These cluster-specific data can guide the rapid implementation of response interventions (4). For example, clusters involving both Black and Hispanic MSM would benefit from interventions that address the unique needs and barriers faced by each group, rather than more generalized response activities aimed at broader MSM groups. Further, for clusters that primarily involve MSM but also include persons who inject drugs, response interventions should include activities to prevent both sexual and injection-related transmission. Persons involved in the clusters represented in this analysis vary in their prevention and treatment needs, barriers to accessing services, and experiences of stigma and discrimination (4,7); a single intervention is unlikely to be appropriate for all cluster responses, or for all persons within a cluster.
Clusters were detected in all regions of the country, and many included persons from multiple states, indicating the need for state and local health departments to be equipped to quickly detect and respond to clusters and collaborate with other health departments to address multistate clusters when indicated. CDC provides quarterly notification to jurisdictions about clusters of rapid transmission and supports health departments with guidance, tools, and technical assistance to implement cluster detection activities and build response programs**** that address the needs of MSM and others affected by HIV in their communities.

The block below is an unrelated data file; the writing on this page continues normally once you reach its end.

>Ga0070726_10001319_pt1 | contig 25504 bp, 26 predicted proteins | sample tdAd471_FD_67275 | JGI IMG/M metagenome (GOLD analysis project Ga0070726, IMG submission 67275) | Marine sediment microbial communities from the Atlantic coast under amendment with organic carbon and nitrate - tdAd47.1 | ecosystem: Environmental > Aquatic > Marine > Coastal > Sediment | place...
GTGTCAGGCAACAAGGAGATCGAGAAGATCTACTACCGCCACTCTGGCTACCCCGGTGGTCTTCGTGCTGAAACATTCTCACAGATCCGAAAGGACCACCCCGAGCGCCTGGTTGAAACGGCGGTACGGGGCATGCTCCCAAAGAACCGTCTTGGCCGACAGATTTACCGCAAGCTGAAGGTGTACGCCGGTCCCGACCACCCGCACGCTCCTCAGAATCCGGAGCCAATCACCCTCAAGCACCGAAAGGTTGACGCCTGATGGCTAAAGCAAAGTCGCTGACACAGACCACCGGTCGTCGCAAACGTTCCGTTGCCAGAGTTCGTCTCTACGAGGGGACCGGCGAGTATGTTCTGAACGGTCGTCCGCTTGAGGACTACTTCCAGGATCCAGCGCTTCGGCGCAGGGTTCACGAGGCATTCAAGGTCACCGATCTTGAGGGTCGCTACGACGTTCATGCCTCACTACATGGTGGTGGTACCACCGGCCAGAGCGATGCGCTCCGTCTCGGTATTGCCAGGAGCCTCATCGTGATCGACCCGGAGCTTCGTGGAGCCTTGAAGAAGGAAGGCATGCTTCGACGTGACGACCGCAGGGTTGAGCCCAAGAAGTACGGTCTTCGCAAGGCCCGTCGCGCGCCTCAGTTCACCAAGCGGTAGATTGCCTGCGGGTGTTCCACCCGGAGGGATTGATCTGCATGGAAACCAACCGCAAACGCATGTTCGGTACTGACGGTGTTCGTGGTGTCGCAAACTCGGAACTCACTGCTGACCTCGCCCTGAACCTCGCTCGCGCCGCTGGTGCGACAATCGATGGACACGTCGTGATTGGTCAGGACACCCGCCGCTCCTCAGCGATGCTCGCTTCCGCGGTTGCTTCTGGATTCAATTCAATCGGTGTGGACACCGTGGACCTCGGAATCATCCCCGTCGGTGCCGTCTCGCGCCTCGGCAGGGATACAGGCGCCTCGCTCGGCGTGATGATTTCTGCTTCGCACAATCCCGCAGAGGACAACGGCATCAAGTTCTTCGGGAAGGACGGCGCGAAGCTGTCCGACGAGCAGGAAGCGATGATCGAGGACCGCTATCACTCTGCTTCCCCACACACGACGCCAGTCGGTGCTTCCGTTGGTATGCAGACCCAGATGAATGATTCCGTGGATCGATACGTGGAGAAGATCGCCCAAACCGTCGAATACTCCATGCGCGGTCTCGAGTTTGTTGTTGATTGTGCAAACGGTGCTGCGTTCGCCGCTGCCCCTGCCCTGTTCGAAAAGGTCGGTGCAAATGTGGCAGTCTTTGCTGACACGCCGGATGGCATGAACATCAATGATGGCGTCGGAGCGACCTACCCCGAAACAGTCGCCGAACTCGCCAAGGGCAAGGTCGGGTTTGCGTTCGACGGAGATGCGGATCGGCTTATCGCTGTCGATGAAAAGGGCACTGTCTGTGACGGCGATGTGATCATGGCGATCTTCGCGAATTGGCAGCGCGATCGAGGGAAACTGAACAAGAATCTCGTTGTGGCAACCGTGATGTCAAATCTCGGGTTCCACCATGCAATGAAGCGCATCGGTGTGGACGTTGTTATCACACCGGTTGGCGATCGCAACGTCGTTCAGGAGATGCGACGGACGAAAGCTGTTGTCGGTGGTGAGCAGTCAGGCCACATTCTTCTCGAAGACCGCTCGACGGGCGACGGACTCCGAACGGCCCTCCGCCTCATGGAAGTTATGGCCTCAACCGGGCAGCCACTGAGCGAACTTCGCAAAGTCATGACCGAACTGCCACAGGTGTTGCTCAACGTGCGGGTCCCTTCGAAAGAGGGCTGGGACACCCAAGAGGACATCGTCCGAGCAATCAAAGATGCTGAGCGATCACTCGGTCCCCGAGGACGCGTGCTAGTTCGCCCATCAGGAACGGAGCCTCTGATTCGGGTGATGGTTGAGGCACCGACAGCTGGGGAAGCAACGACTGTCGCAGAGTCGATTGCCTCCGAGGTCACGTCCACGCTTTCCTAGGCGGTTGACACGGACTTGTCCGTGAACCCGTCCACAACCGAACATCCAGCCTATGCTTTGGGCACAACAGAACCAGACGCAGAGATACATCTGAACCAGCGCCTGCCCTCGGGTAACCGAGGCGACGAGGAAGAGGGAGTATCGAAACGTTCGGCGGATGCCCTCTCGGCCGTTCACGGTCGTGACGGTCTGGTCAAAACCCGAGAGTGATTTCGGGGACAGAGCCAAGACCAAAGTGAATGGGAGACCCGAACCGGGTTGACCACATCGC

The findings in this report are subject to at least four limitations. First, incomplete HIV sequence reporting affects local and national cluster detection and characterization (8). Sequences were reported for approximately one half of diagnosed infections in recent years (6). Second, delays in sequence reporting can result in delayed cluster detection, artificially lowering estimates of growth rates for some clusters. Third, because sequences are available only for persons who have received an HIV diagnosis and entered care, persons in molecular clusters typically represent only a fraction of those in underlying transmission networks or in social networks who might have increased chances of acquiring HIV (4). Finally, this analysis does not include all clusters detected using other methods (4).